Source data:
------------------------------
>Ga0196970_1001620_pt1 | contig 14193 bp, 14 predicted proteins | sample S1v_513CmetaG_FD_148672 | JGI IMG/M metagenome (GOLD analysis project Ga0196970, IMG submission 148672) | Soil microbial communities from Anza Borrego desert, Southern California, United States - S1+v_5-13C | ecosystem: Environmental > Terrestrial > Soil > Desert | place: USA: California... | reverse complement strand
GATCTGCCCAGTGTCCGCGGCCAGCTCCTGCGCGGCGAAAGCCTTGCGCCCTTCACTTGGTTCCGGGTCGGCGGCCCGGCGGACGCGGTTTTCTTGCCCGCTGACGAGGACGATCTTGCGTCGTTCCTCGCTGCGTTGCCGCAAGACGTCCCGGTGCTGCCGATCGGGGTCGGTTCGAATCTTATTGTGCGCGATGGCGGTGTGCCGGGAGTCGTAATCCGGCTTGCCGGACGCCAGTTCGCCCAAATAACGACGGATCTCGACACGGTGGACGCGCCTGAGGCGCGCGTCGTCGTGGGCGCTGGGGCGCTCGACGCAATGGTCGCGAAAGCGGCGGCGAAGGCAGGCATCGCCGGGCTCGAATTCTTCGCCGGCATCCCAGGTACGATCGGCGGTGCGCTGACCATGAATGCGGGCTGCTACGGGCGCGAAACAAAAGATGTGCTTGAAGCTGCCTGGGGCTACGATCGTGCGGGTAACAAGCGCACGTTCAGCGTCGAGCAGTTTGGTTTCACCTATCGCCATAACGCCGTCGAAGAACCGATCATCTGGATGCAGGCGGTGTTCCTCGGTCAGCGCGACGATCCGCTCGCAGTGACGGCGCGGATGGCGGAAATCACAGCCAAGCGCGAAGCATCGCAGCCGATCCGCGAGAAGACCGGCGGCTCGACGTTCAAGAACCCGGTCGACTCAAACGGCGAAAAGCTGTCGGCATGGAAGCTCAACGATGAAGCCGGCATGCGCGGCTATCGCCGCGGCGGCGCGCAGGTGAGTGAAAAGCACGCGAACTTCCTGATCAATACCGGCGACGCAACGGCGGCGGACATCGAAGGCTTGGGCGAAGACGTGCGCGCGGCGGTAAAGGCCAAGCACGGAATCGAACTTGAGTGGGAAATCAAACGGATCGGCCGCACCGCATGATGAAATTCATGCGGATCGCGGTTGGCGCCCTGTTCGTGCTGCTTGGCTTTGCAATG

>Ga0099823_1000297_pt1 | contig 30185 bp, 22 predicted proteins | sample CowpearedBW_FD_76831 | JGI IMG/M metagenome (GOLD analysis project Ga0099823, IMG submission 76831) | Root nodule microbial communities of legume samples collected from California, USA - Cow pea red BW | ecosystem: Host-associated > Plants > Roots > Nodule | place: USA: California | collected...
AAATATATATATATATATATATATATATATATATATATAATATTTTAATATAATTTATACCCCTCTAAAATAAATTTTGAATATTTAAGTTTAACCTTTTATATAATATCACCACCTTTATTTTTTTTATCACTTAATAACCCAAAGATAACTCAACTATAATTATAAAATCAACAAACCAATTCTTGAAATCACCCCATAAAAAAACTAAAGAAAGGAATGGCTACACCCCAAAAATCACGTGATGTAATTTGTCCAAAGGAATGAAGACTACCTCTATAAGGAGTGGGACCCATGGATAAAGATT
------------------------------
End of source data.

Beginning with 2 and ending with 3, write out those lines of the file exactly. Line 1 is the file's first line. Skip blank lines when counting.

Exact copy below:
GATCTGCCCAGTGTCCGCGGCCAGCTCCTGCGCGGCGAAAGCCTTGCGCCCTTCACTTGGTTCCGGGTCGGCGGCCCGGCGGACGCGGTTTTCTTGCCCGCTGACGAGGACGATCTTGCGTCGTTCCTCGCTGCGTTGCCGCAAGACGTCCCGGTGCTGCCGATCGGGGTCGGTTCGAATCTTATTGTGCGCGATGGCGGTGTGCCGGGAGTCGTAATCCGGCTTGCCGGACGCCAGTTCGCCCAAATAACGACGGATCTCGACACGGTGGACGCGCCTGAGGCGCGCGTCGTCGTGGGCGCTGGGGCGCTCGACGCAATGGTCGCGAAAGCGGCGGCGAAGGCAGGCATCGCCGGGCTCGAATTCTTCGCCGGCATCCCAGGTACGATCGGCGGTGCGCTGACCATGAATGCGGGCTGCTACGGGCGCGAAACAAAAGATGTGCTTGAAGCTGCCTGGGGCTACGATCGTGCGGGTAACAAGCGCACGTTCAGCGTCGAGCAGTTTGGTTTCACCTATCGCCATAACGCCGTCGAAGAACCGATCATCTGGATGCAGGCGGTGTTCCTCGGTCAGCGCGACGATCCGCTCGCAGTGACGGCGCGGATGGCGGAAATCACAGCCAAGCGCGAAGCATCGCAGCCGATCCGCGAGAAGACCGGCGGCTCGACGTTCAAGAACCCGGTCGACTCAAACGGCGAAAAGCTGTCGGCATGGAAGCTCAACGATGAAGCCGGCATGCGCGGCTATCGCCGCGGCGGCGCGCAGGTGAGTGAAAAGCACGCGAACTTCCTGATCAATACCGGCGACGCAACGGCGGCGGACATCGAAGGCTTGGGCGAAGACGTGCGCGCGGCGGTAAAGGCCAAGCACGGAATCGAACTTGAGTGGGAAATCAAACGGATCGGCCGCACCGCATGATGAAATTCATGCGGATCGCGGTTGGCGCCCTGTTCGTGCTGCTTGGCTTTGCAATG

>Ga0099823_1000297_pt1 | contig 30185 bp, 22 predicted proteins | sample CowpearedBW_FD_76831 | JGI IMG/M metagenome (GOLD analysis project Ga0099823, IMG submission 76831) | Root nodule microbial communities of legume samples collected from California, USA - Cow pea red BW | ecosystem: Host-associated > Plants > Roots > Nodule | place: USA: California | collected...